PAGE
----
Jim C. Nasby" <jnasby ( at ) pervasive ( dot ) com> wrote:
> Stefan Weiss wrote:
> ... IMO it would be useful to have a way to tell
> PG that some tables were needed frequently, and should be cached if
> possible. This would allow application developers to consider joins with
> these tables as "cheap", even when querying on columns that are
> not indexed.
Why do you think you'll know better than the database how frequently
something is used? At best, your guess will be correct and PostgreSQL
(or the kernel) will keep the table in memory. Or, your guess is wrong
and you end up wasting memory that could have been used for something
It would probably be better if you describe why you want to force this
table (or tables) into memory, so we can point you at more appropriate
Or perhaps we could explain why we NEED to force these tables into memory, so
we can point you at a more appropriate implementation. ;-)
Ok, wittiness aside, here's a concrete example. I have an application with one
critical index that MUST remain in memory at all times. The index's tablespace
is about 2 GB. As long as it's in memory, performance is excellent - a user's
query takes a fraction of a second. But if it gets swapped out, the user's
query might take up to five minutes as the index is re-read from memory.
Now here's the rub. The only performance I care about is response to queries
from the web application. Everything else is low priority. But there is other
activity going on. Suppose, for example, that I'm updating tables, performing
queries, doing administration, etc., etc., for a period of an hour, during
which no customer visits the site. The another customer comes along and
performs a query.
At this point, no heuristic in the world could have guessed that I DON'T CARE
ABOUT PERFORMANCE for anything except my web application. The performance of
all the other stuff, the administration, the updates, etc., is utterly
irrelevant compared to the performance of the customer's query.
What actually happens is that the other activities have swapped out the critical index, and my
customer waits, and waits, and waits... and goes away after a minute or two. To solve this, we've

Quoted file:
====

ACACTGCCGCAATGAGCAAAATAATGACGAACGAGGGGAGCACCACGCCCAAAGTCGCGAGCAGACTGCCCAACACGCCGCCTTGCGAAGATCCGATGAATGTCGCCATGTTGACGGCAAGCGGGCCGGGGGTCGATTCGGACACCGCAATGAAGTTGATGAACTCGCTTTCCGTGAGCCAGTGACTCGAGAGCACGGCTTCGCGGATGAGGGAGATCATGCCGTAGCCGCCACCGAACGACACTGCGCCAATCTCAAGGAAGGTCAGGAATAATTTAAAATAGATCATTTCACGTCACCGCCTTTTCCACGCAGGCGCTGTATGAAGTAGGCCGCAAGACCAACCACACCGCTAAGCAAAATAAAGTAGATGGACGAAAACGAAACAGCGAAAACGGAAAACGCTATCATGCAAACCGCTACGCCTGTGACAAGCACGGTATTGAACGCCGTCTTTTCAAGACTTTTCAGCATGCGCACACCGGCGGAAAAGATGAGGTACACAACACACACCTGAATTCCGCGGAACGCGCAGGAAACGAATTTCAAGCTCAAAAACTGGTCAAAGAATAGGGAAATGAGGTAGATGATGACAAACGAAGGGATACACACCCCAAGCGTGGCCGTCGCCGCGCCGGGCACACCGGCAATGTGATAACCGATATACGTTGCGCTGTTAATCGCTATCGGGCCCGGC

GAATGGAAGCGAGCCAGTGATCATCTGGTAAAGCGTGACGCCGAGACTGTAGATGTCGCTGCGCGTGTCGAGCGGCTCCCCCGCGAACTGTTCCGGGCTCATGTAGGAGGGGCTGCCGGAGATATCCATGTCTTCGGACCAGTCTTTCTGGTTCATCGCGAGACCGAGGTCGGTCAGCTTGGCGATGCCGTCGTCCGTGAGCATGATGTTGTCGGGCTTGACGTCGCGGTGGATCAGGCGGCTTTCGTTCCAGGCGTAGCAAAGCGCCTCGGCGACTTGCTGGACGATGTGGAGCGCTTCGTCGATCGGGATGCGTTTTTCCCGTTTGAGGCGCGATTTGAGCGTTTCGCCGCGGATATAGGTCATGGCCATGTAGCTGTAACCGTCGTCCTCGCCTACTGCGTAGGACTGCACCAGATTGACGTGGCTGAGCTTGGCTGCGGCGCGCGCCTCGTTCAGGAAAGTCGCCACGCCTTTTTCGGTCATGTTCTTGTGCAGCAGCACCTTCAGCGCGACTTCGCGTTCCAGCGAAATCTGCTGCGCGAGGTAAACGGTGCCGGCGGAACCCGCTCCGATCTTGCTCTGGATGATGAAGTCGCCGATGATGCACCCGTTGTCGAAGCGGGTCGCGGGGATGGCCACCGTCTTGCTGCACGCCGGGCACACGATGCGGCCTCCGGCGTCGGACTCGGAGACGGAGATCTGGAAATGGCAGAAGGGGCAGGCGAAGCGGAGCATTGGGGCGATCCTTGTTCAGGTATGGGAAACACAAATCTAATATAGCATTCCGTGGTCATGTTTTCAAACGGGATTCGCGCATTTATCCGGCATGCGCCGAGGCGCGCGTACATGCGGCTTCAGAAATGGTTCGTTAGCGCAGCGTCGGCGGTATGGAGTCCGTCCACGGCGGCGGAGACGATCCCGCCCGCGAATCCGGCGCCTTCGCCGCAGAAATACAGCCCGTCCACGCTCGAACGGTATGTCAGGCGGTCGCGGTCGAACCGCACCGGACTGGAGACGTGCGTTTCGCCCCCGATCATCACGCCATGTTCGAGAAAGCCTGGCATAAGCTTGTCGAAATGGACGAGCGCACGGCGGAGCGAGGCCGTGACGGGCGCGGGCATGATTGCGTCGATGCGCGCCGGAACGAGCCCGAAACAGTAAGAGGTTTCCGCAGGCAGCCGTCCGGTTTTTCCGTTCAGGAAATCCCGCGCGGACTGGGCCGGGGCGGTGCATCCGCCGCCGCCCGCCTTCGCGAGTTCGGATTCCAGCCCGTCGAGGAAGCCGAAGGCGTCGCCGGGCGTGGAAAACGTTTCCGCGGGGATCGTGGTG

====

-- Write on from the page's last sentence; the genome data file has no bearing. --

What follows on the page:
been forced to purchase two computers, and mirror the database on both. All administration and
modification happens on the "offline" database, and the web application only uses the
"online" database. At some point, we swap the two servers, sync the two databases, and
carry on. It's a very unsatisfactory solution.
There is ONLY one way to convey this sort of information to Postgres, which is
to provide the application developer a mechanism to explicitely name the tables
that should be locked in memory.
Look at tsearchd that Oleg is working on. It's a direct response to this
It's been recognized for decades that, as kernel developers (whether a Linux
kernel or a database kernel), our ability to predict the behavior of an
application is woefully inadequate compared with the application developer's
knowledge of the application. Computer Science simply isn't a match for the
human brain yet, not even close.
To give you perspective, since I posted a question about this problem
(regarding tsearch2/GIST indexes), half of the responses I received told me
that they encountered this problem, and their solution was to use an external
full-text engine. They all confirmed that Postgres can't deal with this
problem yet, primarily for the reasons outlined above.
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